Much is made of the ABCs of writing – accuracy, brevity, clarity – but there is a fourth more, advanced component to good writing. That’s “euphony,” a word many people do not know.
Euphony means agreeable sound, especially in the phonetic quality of words.
To master the ABCs of writing will certainly make you a strong and effective writer. But you can be accurate, brief and clear and pretty dull if your writing is devoid of euphony.
Creating a pleasing or musical sound between words sometimes requires adding a little extra verbiage, sometimes less verbiage. Either way the payoff is well worth it. More often it’s a matter of choosing the right words and arranging them in a lyrical order.
Take the example of music stars Darryl Hall and John Oates. When they exploded on the music scene fans quickly shortened their name to simply Hall and Oates. It was a choice that demonstrated their sense of euphony. Compare that shorthand name to the alternative: Oates and Hall. It just doesn’t flow. It lacks melody.
Similarly, the big public relations firm Hill & Knowlton would have called its sonic sensibilities into question if the partners had instead named the firm Knowlton & Hill. The latter isn’t awful, just less melodious.
Consider some other examples.
In each case the former is a combination that offers more word affinity than the latter.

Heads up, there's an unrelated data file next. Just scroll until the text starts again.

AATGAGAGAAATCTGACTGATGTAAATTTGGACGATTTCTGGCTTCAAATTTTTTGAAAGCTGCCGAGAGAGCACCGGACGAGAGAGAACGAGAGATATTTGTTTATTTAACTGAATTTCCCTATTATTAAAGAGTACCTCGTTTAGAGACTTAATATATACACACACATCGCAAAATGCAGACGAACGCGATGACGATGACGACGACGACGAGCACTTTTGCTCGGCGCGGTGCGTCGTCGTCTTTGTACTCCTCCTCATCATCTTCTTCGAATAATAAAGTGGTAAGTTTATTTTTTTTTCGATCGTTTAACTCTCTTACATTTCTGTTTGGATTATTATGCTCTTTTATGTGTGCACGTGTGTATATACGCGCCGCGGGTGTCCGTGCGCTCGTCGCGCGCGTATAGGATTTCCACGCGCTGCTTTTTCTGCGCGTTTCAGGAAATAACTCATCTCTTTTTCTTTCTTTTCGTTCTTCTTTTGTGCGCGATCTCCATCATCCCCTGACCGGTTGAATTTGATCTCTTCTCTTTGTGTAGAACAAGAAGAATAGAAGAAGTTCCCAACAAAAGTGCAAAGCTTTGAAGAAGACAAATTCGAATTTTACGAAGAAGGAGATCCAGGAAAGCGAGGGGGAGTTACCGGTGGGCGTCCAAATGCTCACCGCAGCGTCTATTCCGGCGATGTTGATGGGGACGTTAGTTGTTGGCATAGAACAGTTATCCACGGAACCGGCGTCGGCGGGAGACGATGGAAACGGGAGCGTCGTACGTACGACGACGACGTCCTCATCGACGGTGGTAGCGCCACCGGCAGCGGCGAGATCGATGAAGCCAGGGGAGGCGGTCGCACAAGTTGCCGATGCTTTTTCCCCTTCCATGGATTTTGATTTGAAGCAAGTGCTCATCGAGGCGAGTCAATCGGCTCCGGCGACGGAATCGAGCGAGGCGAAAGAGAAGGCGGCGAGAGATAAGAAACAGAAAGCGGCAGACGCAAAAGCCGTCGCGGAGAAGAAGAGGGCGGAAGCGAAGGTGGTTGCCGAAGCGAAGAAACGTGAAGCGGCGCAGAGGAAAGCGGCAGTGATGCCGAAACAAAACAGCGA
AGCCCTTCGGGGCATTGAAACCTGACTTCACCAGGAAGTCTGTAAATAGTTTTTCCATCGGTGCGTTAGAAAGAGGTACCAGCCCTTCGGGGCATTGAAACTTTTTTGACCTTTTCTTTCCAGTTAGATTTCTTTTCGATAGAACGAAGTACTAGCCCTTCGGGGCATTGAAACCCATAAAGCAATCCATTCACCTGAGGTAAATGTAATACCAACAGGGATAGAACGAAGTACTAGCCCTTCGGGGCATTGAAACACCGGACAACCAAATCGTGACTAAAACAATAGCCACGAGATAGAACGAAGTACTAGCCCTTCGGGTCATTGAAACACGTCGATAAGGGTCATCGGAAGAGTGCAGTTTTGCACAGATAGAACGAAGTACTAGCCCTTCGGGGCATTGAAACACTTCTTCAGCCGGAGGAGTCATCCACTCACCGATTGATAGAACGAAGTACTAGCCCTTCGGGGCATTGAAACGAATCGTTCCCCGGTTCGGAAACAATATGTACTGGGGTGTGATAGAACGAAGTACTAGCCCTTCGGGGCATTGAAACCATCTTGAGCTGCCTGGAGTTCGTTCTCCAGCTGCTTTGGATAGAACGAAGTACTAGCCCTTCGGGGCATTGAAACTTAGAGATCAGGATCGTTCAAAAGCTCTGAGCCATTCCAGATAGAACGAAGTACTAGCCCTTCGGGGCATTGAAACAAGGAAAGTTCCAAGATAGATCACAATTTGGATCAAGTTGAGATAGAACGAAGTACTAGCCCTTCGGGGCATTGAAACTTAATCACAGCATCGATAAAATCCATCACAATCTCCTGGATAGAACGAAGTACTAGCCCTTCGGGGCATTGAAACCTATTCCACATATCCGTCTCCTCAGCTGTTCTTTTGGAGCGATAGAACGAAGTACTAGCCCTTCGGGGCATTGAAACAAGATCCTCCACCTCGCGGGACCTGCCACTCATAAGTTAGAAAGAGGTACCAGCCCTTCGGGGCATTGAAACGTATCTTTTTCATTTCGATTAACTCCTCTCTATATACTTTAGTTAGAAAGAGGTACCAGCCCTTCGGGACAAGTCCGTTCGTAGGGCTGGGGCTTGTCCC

Let’s consider some full-length sentences.
In Bonfire of the Vanities author Tom Wolfe wrote: “The clerk was a bull-necked Italian named Charles Bruzzelli.”
A lesser writer might have promulgated the same thought but settled for this less lyrical arrangement: “The clerk was an Italian named Charles Bruzzelli and he was bull-necked.”
Novelist Carl Hiaasen wrote: “As we glided through the woods to the music of birds and the splish-splash of our paddles stitching the black water, I tried to summon an image of Chapman.”
An editor with a tin ear might have drafted the thought like so: “As we glided through the woods I tried to summon an image of Chapman to the music of birds and the splish-splash of our paddles stitching the black water.”
British author Douglas Adams gave us this gem: ”The turmoil of the day stood still for a moment and kept a respectful distance.”
A sloppy spell of thinking might have instead produced this: “Keeping a respectful distance, the turmoil of the day stood still for a moment.”
We can all be pleased that the legendary John Updike wrote: ”He tries shaving without looking at his face, which is never the face he wanted. Too much nose, not enough chin,” rather than, ”He had too much nose and not enough chin, which wasn’t the face he wanted. So he tried shaving without looking at his face.”
Ditto for this Updike sentence: ”It is important to strike within the first few moments of awakening, before the dream’s delicate structure is crushed under humdrum reality’s weight,” which could have alternatively been drafted as, “Before the dream’s delicate structure is crushed under humdrum reality’s weight, it is important to strike within the first few moments of awakening.”
The quality of the authors’ thinking in every case makes even the lesser rewrites far more interesting than most English sentences. Still, the importance of nuance and arrangement in achieving the highest level of euphony is apparent.
None of this is meant to diminish the importance of the ABCs of writing. Accuracy, brevity and clarity are prerequisites to achieving euphony. You would be hard pressed to make flabby, muddled and inaccurate writing sound pleasing to the ear.
Simply put, euphony is required to take one from a good to great writer.
Susan, I’m pleased I brought back such a precious memory.